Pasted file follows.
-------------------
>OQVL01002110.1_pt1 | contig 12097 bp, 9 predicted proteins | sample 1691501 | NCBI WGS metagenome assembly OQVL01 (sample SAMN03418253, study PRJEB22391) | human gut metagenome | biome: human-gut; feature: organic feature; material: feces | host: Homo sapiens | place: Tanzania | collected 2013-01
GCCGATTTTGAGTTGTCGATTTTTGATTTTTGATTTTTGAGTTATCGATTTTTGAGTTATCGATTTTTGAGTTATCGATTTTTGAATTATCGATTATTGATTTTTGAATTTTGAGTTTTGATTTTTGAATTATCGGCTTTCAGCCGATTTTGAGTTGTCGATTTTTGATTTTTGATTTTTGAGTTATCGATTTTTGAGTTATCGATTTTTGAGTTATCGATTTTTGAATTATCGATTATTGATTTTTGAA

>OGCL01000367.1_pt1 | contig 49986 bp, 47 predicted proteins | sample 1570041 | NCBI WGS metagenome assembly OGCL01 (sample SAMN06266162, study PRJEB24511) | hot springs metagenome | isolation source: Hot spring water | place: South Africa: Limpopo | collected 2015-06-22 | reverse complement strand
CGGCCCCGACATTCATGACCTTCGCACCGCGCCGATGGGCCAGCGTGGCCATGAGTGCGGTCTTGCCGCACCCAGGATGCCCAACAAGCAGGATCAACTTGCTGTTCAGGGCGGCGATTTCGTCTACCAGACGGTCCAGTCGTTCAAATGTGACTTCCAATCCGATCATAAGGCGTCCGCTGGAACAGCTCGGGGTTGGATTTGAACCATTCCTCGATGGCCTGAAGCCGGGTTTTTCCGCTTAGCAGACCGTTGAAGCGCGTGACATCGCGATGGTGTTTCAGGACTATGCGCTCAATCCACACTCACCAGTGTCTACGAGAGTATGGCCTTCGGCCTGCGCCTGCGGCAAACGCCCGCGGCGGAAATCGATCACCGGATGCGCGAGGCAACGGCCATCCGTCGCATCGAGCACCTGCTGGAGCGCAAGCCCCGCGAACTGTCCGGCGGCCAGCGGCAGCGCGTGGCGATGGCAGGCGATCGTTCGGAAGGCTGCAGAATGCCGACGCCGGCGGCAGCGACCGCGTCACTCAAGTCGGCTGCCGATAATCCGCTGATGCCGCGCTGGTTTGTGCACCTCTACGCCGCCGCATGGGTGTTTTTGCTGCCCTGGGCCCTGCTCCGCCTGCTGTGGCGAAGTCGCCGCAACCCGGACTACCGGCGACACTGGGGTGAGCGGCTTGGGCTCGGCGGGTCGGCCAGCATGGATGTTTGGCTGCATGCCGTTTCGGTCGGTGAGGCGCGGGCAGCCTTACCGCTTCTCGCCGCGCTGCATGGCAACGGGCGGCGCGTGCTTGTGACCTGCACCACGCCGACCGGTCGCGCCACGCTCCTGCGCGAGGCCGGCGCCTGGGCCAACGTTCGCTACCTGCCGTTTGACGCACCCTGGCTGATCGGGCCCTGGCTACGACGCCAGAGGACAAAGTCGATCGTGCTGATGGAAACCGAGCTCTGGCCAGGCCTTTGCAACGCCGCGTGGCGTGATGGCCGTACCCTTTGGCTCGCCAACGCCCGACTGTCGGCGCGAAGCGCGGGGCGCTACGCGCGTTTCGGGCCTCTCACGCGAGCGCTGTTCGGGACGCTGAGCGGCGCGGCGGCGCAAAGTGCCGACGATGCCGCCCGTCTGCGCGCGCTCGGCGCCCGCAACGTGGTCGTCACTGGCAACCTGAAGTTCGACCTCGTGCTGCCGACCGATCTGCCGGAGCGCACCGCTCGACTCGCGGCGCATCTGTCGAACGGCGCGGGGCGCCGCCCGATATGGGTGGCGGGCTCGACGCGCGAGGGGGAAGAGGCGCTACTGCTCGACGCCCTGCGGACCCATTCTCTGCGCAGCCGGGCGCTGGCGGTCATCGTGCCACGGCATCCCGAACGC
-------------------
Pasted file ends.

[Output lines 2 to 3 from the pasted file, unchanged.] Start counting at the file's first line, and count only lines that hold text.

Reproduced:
GCCGATTTTGAGTTGTCGATTTTTGATTTTTGATTTTTGAGTTATCGATTTTTGAGTTATCGATTTTTGAGTTATCGATTTTTGAATTATCGATTATTGATTTTTGAATTTTGAGTTTTGATTTTTGAATTATCGGCTTTCAGCCGATTTTGAGTTGTCGATTTTTGATTTTTGATTTTTGAGTTATCGATTTTTGAGTTATCGATTTTTGAGTTATCGATTTTTGAATTATCGATTATTGATTTTTGAA

>OGCL01000367.1_pt1 | contig 49986 bp, 47 predicted proteins | sample 1570041 | NCBI WGS metagenome assembly OGCL01 (sample SAMN06266162, study PRJEB24511) | hot springs metagenome | isolation source: Hot spring water | place: South Africa: Limpopo | collected 2015-06-22 | reverse complement strand